I am at our C-scape Industry analyst conference today. The in-person event is at the Fairmont in San Jose, while this year we are also bringing it over the network to those who could not travel for the event. The role of an industry analyst is critical during this period of economic turbulence. Cisco uses times like this to invest into adjacent markets, looking for markets that may have been stagnant on technology innovation and where the innovations we can bring enable customer value with the key value propositions today being extending the lifecycle of capital assets the customer already has, deferring significant new capital aset outlays for a period of years, and thus reducing and deferring incremental operational expenses. Read More »
Well- sort of.Had an interesting”Green” data center discussion at a conference this week that addressed some nuance on the developing taxonomy of energy efficiency in IT.So- to pose a specific question:Will adopting energy efficient solutions from best of breed partners and vendors reduce the total amount of energy your business will use as it grows? The short answer is no, at least not if your business is growing.Here is the thing, energy usage basically mirrors productivity. Unsurprisingly, countries with the highest GDP also use the most energy. This directly translates into our business operations. Whether you’re a company that scales through adding more headcount or by adding more compute and multimedia per headcount, you are using more total energy.In data centers, users translate into hardware. The more productive and complex the business becomes, the more complex and energy intensive a data center becomes (typically). So assessing the efficiency of a business’ operations can also translate into energy efficiency. I stress the word”can” here as we often don’t have resources invested in managing the translation between the two. We have a very large retail customer who has translated it very well. Read More »
Quick! When was the last time you thought “network” when you heard “cloud computing”? How often have you found yourself working out exactly how you can best utilize network resources in your cloud applications? Probably never, as to date the network hasn’t registered on most peoples’ cloud radars.
This is understandable, of course, as the early cloud efforts try to push the entire concept of the network into a simple “bandwidth” bucket. However, is it right? Should the network just play dumb and let all of the intelligence originate at the endpoints?
Quite a few years ago, when we we positioning the concept of the intelligent network, we had a slide that showed how features moved from servers or dedicated hardware to the the network over time. The trigger was usually when a service, say name resolution, became broadly used. At that point, it was seldom workable to have that service delivered by a place in the network--it needed to be ubiquitous…and highly available…and scaleable…and manageable…and usually ended up as a network service.Reading a recent post by the ever fearless Christofer Hoff and the related Twitter exchange got me thinking about this again. Once we cut through the cloud-hype and start looking at the practicalities of implementing things like workload portability, I think the lessons of the past will re-assert themselves, this time with things like security and L4-7 services. There was a time when security=firewall, in essence, security was associated with a specific place in your network. Now, to be effective, security needs to be pervasively deployed and deliver security services that ubiquitous and consistent--no matter where a workload runs (my desktop, my data center, someone else’s data center) the security policy must be consistently implemented. Read More »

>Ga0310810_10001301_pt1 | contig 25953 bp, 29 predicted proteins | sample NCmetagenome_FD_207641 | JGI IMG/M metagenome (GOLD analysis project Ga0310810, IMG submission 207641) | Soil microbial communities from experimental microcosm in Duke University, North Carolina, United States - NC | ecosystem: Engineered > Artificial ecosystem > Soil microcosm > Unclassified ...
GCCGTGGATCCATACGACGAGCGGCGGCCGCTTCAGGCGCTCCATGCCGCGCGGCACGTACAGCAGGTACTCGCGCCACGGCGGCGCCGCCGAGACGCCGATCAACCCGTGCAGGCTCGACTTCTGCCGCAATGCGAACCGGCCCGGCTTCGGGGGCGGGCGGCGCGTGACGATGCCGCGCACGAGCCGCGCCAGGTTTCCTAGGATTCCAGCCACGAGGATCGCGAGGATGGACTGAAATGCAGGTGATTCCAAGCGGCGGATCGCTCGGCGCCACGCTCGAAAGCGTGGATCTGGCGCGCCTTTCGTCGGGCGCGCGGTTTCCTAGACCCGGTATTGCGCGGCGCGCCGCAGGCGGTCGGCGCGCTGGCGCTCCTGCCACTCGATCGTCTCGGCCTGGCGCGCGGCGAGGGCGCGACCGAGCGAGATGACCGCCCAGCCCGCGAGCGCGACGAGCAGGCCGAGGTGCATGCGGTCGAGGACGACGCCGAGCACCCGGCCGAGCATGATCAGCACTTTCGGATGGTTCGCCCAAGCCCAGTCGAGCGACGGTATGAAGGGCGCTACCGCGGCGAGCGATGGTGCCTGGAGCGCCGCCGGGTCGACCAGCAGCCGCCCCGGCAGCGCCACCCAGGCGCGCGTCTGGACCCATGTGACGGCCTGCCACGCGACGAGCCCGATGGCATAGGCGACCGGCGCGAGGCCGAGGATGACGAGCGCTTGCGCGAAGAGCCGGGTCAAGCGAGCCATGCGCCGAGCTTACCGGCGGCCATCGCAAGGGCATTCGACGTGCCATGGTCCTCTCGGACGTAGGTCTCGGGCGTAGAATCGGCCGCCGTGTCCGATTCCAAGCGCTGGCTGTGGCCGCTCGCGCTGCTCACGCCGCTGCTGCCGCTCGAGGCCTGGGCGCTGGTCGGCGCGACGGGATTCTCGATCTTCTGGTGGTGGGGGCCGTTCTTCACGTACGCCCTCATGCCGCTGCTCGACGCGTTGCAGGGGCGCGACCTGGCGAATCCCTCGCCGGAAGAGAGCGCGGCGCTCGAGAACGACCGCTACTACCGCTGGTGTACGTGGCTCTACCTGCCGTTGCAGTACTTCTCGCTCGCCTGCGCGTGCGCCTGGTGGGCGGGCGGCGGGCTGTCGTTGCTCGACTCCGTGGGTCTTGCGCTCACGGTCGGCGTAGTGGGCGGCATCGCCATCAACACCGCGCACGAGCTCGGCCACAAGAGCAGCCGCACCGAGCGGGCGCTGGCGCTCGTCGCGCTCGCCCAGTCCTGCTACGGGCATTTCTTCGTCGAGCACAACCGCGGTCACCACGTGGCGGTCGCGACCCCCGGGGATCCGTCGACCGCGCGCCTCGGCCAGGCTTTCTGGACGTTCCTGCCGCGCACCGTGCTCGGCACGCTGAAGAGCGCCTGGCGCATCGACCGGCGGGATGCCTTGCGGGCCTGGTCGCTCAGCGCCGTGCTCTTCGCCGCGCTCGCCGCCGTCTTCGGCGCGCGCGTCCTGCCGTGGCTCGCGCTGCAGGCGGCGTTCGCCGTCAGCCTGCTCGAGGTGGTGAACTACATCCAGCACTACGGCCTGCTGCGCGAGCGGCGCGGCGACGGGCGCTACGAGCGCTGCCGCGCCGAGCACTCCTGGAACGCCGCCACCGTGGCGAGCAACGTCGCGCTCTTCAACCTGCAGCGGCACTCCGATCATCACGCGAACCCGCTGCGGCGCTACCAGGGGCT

We had Robert Scoble swing by the Cisco DNA lab yesterday to learn a little bit more about data center 3.0 and talk about what we can do in the near term to help customers deal with the repercussions of this economy--declining budgets, M&A activity, reduced headcount and the like.You can find the interview here or if you have a FaceBook account, better quality video here.Having been in this industry for a decade or two, the usual response to a down economy is fairly predictable: stop spending and lower headcount. The cool thing this time around is that companies have a much wider array of tools at their disposal to provide a much more calibrated response. For example, in the video, we talk a bit about how virtualization can help reduce costs, how automation can improve staff productivity, and how cloud-based infrastructure can provide a whole different approach to supporting apps.The other difference I am seeing this time around--and we talked about this off-camera--is that companies are not automatically going into hermit mode until the economy settles down. Many folks see opportunity in the turmoil and the tools mentioned above (virtualization, automation, clouds, etc) let them cut costs and still strategically invest in the business. This is something Cisco did after the fallout from the tech bubble and I wold expect us to do the same thing this time around.